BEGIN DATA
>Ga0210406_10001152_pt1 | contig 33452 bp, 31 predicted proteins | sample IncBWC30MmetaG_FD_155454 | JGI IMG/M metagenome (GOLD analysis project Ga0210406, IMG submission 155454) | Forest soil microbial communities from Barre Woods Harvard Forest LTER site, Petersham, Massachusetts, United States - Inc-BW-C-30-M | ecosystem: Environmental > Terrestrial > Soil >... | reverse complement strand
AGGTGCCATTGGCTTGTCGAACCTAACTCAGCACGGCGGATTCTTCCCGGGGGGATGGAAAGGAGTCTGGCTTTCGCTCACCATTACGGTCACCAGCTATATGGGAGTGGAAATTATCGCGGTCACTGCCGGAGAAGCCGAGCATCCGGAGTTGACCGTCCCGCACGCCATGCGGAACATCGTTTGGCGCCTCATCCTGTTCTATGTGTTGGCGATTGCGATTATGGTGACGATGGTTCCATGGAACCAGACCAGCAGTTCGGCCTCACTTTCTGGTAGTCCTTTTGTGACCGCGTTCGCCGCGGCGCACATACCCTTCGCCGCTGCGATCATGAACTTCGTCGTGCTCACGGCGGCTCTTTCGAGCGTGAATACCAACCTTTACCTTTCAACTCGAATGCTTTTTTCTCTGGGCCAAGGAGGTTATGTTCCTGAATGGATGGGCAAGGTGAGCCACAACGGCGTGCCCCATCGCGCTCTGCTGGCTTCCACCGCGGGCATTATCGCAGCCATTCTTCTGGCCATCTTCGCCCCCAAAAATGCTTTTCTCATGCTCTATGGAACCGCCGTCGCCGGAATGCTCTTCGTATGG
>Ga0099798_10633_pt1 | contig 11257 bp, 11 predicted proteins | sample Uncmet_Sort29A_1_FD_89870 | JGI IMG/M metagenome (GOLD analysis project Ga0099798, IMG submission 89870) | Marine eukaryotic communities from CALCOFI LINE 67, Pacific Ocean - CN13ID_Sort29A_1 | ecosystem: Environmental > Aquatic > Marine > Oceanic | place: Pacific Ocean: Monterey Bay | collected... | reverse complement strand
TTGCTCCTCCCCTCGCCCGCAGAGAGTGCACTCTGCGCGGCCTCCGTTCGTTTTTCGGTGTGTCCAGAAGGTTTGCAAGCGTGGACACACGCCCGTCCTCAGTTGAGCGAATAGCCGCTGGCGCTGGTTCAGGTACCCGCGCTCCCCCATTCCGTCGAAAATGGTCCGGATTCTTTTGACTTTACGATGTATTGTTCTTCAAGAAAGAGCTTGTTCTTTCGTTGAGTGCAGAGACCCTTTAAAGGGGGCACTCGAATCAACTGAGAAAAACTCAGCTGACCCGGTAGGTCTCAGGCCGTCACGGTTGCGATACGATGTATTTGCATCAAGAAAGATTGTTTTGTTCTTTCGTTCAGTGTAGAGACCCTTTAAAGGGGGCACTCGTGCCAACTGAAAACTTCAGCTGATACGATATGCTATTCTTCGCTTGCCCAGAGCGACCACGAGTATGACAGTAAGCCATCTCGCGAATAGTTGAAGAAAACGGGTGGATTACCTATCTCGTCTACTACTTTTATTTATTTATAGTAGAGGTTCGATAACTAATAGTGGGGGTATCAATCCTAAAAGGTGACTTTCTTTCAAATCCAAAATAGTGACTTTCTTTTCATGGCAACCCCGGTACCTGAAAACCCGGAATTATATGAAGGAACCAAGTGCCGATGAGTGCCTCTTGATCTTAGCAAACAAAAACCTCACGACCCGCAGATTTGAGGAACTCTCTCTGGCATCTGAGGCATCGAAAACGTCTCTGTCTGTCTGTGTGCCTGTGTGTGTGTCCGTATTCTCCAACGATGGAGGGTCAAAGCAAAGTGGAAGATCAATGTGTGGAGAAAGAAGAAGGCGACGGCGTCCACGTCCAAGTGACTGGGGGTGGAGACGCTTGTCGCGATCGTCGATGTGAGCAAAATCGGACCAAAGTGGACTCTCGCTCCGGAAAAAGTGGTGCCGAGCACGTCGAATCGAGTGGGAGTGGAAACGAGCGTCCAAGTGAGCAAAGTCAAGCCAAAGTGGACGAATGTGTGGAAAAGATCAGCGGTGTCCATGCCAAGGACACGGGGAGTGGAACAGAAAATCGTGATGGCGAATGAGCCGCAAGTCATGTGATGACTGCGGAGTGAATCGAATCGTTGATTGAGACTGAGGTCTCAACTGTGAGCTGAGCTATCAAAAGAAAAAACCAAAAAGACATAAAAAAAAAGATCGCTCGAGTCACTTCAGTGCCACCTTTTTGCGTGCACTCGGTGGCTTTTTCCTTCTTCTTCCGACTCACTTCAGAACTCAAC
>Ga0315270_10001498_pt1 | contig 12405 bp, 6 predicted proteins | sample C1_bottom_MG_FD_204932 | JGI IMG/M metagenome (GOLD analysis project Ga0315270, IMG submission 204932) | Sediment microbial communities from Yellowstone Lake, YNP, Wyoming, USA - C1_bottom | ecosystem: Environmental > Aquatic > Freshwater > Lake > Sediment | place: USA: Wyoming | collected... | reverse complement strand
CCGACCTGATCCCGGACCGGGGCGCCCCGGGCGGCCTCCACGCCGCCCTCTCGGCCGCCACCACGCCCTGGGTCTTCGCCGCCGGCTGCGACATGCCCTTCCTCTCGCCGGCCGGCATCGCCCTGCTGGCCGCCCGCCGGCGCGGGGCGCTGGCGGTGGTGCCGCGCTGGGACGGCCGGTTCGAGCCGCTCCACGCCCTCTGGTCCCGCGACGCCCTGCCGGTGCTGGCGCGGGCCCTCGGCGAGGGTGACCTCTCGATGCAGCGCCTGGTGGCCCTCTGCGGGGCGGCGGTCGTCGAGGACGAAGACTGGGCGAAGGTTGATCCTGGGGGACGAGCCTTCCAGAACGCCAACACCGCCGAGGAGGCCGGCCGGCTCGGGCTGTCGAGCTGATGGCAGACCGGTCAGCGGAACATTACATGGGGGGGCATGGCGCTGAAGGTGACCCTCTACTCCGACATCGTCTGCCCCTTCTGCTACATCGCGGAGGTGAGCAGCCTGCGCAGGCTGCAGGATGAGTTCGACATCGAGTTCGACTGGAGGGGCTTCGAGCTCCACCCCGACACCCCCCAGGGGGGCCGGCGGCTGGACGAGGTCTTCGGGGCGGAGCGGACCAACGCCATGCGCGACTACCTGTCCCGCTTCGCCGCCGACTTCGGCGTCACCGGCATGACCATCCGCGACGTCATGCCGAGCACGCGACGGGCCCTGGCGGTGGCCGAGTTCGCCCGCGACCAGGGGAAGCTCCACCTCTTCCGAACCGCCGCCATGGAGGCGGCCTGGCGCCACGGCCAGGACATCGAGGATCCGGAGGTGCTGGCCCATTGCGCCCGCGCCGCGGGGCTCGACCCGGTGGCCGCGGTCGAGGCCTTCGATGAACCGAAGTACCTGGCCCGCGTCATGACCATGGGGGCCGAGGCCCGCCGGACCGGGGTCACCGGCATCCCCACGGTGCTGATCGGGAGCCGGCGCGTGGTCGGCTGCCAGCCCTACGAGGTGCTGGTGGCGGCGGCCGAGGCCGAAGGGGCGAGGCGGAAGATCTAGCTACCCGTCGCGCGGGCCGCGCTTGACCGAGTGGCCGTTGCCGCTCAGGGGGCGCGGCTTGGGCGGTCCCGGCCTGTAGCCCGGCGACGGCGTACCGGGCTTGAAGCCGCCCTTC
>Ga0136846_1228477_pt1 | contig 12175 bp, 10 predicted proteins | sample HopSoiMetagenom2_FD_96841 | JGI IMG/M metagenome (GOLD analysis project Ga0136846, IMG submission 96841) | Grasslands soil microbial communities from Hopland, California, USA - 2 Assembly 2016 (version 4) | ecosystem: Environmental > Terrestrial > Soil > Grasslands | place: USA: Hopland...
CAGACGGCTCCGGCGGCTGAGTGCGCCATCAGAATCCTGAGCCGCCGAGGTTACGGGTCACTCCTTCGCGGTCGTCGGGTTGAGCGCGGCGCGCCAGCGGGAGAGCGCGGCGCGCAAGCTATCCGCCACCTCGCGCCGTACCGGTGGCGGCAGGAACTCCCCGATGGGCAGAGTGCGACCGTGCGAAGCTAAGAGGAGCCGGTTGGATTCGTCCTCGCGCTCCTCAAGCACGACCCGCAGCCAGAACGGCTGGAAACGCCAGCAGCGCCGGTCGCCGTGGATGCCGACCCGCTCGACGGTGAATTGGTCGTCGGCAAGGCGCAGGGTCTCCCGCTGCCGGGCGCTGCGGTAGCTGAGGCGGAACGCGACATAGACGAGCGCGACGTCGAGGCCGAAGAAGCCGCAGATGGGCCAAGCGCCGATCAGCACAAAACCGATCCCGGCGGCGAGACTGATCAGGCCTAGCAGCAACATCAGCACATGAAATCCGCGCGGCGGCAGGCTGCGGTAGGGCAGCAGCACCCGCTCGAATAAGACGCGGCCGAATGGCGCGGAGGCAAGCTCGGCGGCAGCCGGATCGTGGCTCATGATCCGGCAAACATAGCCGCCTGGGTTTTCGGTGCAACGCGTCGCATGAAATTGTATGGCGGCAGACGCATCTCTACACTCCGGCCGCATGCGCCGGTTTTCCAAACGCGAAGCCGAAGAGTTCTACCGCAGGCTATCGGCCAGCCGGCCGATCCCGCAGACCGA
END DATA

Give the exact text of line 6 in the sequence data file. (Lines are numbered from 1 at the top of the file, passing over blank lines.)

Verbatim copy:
CCGACCTGATCCCGGACCGGGGCGCCCCGGGCGGCCTCCACGCCGCCCTCTCGGCCGCCACCACGCCCTGGGTCTTCGCCGCCGGCTGCGACATGCCCTTCCTCTCGCCGGCCGGCATCGCCCTGCTGGCCGCCCGCCGGCGCGGGGCGCTGGCGGTGGTGCCGCGCTGGGACGGCCGGTTCGAGCCGCTCCACGCCCTCTGGTCCCGCGACGCCCTGCCGGTGCTGGCGCGGGCCCTCGGCGAGGGTGACCTCTCGATGCAGCGCCTGGTGGCCCTCTGCGGGGCGGCGGTCGTCGAGGACGAAGACTGGGCGAAGGTTGATCCTGGGGGACGAGCCTTCCAGAACGCCAACACCGCCGAGGAGGCCGGCCGGCTCGGGCTGTCGAGCTGATGGCAGACCGGTCAGCGGAACATTACATGGGGGGGCATGGCGCTGAAGGTGACCCTCTACTCCGACATCGTCTGCCCCTTCTGCTACATCGCGGAGGTGAGCAGCCTGCGCAGGCTGCAGGATGAGTTCGACATCGAGTTCGACTGGAGGGGCTTCGAGCTCCACCCCGACACCCCCCAGGGGGGCCGGCGGCTGGACGAGGTCTTCGGGGCGGAGCGGACCAACGCCATGCGCGACTACCTGTCCCGCTTCGCCGCCGACTTCGGCGTCACCGGCATGACCATCCGCGACGTCATGCCGAGCACGCGACGGGCCCTGGCGGTGGCCGAGTTCGCCCGCGACCAGGGGAAGCTCCACCTCTTCCGAACCGCCGCCATGGAGGCGGCCTGGCGCCACGGCCAGGACATCGAGGATCCGGAGGTGCTGGCCCATTGCGCCCGCGCCGCGGGGCTCGACCCGGTGGCCGCGGTCGAGGCCTTCGATGAACCGAAGTACCTGGCCCGCGTCATGACCATGGGGGCCGAGGCCCGCCGGACCGGGGTCACCGGCATCCCCACGGTGCTGATCGGGAGCCGGCGCGTGGTCGGCTGCCAGCCCTACGAGGTGCTGGTGGCGGCGGCCGAGGCCGAAGGGGCGAGGCGGAAGATCTAGCTACCCGTCGCGCGGGCCGCGCTTGACCGAGTGGCCGTTGCCGCTCAGGGGGCGCGGCTTGGGCGGTCCCGGCCTGTAGCCCGGCGACGGCGTACCGGGCTTGAAGCCGCCCTTC